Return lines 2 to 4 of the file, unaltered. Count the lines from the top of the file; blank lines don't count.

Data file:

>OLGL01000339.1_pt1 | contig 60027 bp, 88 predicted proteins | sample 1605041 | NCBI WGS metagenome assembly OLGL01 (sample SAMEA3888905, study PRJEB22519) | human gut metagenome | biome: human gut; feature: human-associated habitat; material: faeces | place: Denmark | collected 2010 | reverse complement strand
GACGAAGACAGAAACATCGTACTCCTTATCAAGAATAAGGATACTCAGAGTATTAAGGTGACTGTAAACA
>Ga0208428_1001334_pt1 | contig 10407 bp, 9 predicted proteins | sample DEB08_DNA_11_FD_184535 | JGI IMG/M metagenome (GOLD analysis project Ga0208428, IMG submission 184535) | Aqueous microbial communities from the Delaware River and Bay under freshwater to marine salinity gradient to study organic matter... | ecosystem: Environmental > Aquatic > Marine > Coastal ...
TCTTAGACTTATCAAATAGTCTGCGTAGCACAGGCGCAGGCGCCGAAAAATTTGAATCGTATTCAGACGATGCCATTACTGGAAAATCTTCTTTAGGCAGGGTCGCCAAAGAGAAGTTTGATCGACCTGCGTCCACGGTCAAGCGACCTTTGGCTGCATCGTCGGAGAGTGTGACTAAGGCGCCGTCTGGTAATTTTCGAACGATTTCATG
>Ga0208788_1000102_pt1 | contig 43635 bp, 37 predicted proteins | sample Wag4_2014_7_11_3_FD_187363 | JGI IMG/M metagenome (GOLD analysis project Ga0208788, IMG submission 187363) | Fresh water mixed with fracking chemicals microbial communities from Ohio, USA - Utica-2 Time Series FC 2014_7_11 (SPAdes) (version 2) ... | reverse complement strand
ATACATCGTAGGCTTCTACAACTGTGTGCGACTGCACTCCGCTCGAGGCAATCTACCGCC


GACGAAGACAGAAACATCGTACTCCTTATCAAGAATAAGGATACTCAGAGTATTAAGGTGACTGTAAACA
>Ga0208428_1001334_pt1 | contig 10407 bp, 9 predicted proteins | sample DEB08_DNA_11_FD_184535 | JGI IMG/M metagenome (GOLD analysis project Ga0208428, IMG submission 184535) | Aqueous microbial communities from the Delaware River and Bay under freshwater to marine salinity gradient to study organic matter... | ecosystem: Environmental > Aquatic > Marine > Coastal ...
TCTTAGACTTATCAAATAGTCTGCGTAGCACAGGCGCAGGCGCCGAAAAATTTGAATCGTATTCAGACGATGCCATTACTGGAAAATCTTCTTTAGGCAGGGTCGCCAAAGAGAAGTTTGATCGACCTGCGTCCACGGTCAAGCGACCTTTGGCTGCATCGTCGGAGAGTGTGACTAAGGCGCCGTCTGGTAATTTTCGAACGATTTCATG